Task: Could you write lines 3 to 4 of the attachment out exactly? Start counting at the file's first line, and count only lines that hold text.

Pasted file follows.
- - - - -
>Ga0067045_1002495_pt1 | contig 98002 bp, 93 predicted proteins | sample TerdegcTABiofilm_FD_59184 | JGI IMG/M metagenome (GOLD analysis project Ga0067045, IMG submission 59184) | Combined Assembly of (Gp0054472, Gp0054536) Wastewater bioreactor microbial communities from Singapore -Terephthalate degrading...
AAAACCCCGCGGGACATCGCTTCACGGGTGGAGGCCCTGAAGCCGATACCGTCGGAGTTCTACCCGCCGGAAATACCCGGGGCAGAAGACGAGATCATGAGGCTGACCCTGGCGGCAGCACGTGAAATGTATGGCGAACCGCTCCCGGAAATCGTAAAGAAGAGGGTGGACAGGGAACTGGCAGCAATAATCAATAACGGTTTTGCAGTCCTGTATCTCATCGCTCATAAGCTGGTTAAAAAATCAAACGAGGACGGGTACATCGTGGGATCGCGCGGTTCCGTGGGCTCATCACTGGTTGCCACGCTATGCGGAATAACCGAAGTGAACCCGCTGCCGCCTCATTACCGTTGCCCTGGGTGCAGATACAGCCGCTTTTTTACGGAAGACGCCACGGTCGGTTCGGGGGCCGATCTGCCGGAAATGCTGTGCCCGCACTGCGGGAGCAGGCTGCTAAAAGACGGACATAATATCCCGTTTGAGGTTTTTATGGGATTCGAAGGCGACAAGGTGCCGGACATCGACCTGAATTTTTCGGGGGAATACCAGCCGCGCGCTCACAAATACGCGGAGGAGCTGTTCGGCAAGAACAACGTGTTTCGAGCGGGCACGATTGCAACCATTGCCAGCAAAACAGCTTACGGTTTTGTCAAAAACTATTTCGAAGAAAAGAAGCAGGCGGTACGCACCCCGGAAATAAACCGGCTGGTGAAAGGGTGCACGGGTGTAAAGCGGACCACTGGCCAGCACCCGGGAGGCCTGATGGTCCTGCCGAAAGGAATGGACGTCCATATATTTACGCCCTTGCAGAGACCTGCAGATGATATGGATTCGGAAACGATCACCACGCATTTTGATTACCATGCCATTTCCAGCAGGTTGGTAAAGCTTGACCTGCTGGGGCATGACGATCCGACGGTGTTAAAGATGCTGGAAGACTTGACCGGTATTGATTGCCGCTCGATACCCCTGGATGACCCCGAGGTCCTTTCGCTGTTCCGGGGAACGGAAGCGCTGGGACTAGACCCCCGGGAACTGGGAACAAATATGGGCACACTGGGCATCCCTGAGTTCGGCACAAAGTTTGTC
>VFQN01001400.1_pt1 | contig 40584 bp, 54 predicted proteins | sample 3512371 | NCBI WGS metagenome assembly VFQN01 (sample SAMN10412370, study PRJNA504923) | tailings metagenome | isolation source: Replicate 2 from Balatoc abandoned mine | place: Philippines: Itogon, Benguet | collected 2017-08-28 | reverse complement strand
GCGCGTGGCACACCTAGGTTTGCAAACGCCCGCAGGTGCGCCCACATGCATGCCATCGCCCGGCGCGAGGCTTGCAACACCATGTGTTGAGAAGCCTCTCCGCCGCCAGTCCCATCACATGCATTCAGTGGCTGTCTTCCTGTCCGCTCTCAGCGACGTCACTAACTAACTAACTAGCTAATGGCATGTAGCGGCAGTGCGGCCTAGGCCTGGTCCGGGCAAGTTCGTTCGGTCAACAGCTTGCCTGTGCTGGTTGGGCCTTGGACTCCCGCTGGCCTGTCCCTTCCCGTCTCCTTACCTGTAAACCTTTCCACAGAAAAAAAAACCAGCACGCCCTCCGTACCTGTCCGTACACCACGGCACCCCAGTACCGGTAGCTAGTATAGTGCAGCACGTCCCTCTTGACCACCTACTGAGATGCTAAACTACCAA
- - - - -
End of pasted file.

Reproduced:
>VFQN01001400.1_pt1 | contig 40584 bp, 54 predicted proteins | sample 3512371 | NCBI WGS metagenome assembly VFQN01 (sample SAMN10412370, study PRJNA504923) | tailings metagenome | isolation source: Replicate 2 from Balatoc abandoned mine | place: Philippines: Itogon, Benguet | collected 2017-08-28 | reverse complement strand
GCGCGTGGCACACCTAGGTTTGCAAACGCCCGCAGGTGCGCCCACATGCATGCCATCGCCCGGCGCGAGGCTTGCAACACCATGTGTTGAGAAGCCTCTCCGCCGCCAGTCCCATCACATGCATTCAGTGGCTGTCTTCCTGTCCGCTCTCAGCGACGTCACTAACTAACTAACTAGCTAATGGCATGTAGCGGCAGTGCGGCCTAGGCCTGGTCCGGGCAAGTTCGTTCGGTCAACAGCTTGCCTGTGCTGGTTGGGCCTTGGACTCCCGCTGGCCTGTCCCTTCCCGTCTCCTTACCTGTAAACCTTTCCACAGAAAAAAAAACCAGCACGCCCTCCGTACCTGTCCGTACACCACGGCACCCCAGTACCGGTAGCTAGTATAGTGCAGCACGTCCCTCTTGACCACCTACTGAGATGCTAAACTACCAA